Workplace safety is essential for business sustenance. It not only prevents illnesses, injuries, and deaths at/due to work but also saves employers from incurring huge costs in terms of illness/injury costs, equipment/machinery repairs, absenteeism, low productivity, compromised work quality, and more.
A safe workplace also helps in building employee morale and faith in the organization, thereby reducing attrition rates. Effective safety and health programs help businesses keep workers motivated and engaged, prevent workplace accidents/illnesses and limit related costs, improve employee productivity, ensure compliance with applicable laws and standards, and enhance business social responsibility goals.
The easiest way to do this is by ensuring compliance with applicable OSHA standards. OSHA has defined certain employer responsibilities that revolve around ensuring compliance with the OSH Act. These include providing the necessary tools, equipment, training, and other resources to enable workers to safely perform their duties. Employers should also identify, respect, and promote workers’ rights. They constantly need to update, set up, communicate operating procedures, and adopt a safety and health program. Using workplace safety signs, posters, labels and/or color codes to communicate potential hazards is also identified as one of the employer responsibilities.
Workplace safety can be further reinforced with the help of measures such as establishing emergency procedures, ensuring proper and timely maintenance of tools and equipment, and providing employees with ergonomically designed furniture.
Adopting and implementing the practices advocated by organizations such OSHA may be the most crucial element of a safe workplace but it is not the only one. A well-organized workplace with logically created and placed workstations and equipment, along with timely cleaning and regular maintenance not only improve efficiency but also prevent accidents.
To enhance workplace safety, consider creating a worker safety committee that can identify safety risks, take steps to remove/mitigate those risks, and make recommendations to the management for a safer workplace. Managers should also be required to regularly visit and assess the production/operations floor and speak to the workers to identify any safety concerns. This is popularly known as Gemba Walk.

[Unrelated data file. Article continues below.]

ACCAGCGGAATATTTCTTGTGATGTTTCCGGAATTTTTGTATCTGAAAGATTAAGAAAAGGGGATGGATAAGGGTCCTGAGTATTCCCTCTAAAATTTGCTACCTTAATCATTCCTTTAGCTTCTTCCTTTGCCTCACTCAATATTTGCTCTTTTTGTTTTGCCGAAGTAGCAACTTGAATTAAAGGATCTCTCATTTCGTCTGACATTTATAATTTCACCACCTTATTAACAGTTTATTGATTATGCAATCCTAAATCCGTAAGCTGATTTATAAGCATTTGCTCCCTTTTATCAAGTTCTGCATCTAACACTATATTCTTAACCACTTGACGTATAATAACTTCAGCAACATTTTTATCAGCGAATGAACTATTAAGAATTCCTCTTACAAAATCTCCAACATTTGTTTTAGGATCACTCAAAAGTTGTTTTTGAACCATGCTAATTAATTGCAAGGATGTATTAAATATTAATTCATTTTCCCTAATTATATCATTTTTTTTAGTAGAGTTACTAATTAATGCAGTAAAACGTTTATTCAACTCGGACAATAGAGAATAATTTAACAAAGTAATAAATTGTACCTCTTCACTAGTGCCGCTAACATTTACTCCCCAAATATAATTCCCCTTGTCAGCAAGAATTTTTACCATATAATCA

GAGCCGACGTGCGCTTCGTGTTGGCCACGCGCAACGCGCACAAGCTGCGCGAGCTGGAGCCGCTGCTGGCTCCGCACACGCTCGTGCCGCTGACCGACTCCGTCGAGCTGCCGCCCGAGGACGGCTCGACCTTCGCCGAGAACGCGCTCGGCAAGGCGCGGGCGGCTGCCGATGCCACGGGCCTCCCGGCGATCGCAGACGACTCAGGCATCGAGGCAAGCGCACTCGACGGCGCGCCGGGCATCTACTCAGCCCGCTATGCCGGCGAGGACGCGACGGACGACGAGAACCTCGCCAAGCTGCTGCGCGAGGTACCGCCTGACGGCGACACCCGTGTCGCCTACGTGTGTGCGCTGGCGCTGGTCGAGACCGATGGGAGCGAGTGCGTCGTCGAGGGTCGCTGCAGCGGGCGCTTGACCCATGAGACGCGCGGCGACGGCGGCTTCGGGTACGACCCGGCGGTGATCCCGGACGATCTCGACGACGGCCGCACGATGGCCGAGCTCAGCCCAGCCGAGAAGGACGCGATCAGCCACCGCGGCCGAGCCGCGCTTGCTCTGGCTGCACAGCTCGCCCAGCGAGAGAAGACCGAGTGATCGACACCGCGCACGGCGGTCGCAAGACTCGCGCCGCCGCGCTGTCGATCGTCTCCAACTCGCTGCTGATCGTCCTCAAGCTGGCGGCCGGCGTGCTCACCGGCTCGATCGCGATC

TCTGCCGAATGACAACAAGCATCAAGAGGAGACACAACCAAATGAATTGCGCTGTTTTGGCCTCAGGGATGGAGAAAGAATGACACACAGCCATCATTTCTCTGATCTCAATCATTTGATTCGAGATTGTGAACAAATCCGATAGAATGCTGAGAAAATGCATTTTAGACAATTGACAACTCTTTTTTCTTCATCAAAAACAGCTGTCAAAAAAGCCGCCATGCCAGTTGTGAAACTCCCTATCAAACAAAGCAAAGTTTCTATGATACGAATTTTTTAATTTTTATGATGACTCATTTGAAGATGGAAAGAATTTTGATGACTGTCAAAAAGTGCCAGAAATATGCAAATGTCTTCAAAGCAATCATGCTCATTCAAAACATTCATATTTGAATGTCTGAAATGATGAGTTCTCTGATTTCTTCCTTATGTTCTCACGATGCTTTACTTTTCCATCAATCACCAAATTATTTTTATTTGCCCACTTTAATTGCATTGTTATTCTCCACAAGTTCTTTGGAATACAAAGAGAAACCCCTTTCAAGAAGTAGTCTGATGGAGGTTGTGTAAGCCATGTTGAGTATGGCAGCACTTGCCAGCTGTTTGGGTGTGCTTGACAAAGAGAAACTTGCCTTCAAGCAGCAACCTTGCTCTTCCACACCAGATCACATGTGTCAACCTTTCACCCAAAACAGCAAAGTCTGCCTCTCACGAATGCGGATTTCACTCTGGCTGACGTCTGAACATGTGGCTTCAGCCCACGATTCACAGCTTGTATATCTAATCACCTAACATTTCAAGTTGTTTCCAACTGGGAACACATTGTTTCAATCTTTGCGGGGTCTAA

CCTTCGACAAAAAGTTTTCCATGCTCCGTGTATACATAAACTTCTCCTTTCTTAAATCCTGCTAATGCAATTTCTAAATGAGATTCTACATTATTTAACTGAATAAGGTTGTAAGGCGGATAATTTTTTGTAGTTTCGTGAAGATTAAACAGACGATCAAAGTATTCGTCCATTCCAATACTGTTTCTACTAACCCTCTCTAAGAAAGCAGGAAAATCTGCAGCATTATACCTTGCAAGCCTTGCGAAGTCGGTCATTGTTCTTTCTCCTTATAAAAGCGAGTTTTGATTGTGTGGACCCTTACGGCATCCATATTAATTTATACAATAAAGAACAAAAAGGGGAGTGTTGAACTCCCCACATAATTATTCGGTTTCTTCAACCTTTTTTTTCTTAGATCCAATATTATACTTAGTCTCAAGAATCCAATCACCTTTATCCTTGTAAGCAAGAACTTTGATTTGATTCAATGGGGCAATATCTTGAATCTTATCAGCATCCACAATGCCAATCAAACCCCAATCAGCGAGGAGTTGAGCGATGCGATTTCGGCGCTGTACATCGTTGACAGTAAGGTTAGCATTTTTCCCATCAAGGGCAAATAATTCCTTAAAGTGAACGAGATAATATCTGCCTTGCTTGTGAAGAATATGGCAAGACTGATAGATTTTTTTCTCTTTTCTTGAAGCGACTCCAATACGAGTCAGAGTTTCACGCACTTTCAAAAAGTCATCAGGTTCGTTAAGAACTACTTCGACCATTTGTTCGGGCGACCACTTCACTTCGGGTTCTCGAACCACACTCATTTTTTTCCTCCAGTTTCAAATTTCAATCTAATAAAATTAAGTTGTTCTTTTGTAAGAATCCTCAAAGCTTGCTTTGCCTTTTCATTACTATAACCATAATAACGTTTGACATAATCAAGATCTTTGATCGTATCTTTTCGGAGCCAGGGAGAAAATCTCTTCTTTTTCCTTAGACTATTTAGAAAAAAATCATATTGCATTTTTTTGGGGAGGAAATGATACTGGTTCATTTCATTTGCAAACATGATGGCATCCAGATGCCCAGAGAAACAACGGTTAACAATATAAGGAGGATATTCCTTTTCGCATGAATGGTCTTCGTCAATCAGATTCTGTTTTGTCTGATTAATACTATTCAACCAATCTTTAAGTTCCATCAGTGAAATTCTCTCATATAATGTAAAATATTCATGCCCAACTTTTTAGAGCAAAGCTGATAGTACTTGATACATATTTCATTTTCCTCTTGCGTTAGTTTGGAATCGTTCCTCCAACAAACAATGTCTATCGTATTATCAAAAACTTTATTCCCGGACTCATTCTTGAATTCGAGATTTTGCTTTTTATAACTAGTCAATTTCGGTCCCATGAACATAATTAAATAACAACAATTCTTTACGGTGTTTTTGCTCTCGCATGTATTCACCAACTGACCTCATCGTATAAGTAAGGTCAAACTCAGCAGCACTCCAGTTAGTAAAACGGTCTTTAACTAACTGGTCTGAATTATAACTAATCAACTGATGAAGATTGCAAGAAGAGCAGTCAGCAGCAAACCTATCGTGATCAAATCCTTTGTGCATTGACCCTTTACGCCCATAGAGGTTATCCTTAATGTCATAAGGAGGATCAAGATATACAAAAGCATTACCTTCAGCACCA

Visual communication tools such as labels, markings, decals, and safety signs work rather well in alerting workers about potential hazards and communicating safe practices, thereby preventing workplace accidents and injuries. You may also conduct a job safety analysis, a job-specific study to identify safety hazards and make the required improvements.
All your workplace safety measures can go in vain if your employees ignore them or take them lightly. It, therefore, is necessary to frequently remind employees of safe work practices and the consequences of ignoring potential hazards.
One way to do this is by conducting safety trainings from time to time. To ensure such trainings do not end up becoming extended breaks and your employees do pay attention, make an effort to make the training more interactive and engaging. You may employ storytelling and humor as long as it conveys the message and encourages active participation with the help of healthy discussions and demonstrations.
Organizing games, competitions, and activities around workplace safety is another fun way to communicate the importance of safety and encourage employees to contribute. Inducing creativity in your safety program can make the workplace a more pleasurable ground for employees. Think out of the box - say, a funny photo collage of workplace safety errors, or a safety olympics event.
Small and medium-sized businesses may refer to OSHA’s On-site Consultation Program and get confidential safety and occupational health advice for free. This is in no way similar to the inspections conducted by OSHA but is designed to help businesses identify potential workplace hazards and improve existing programs.
You may also request help from the organization’s Area Offices who provide advice, education, and assistance to businesses and stakeholders.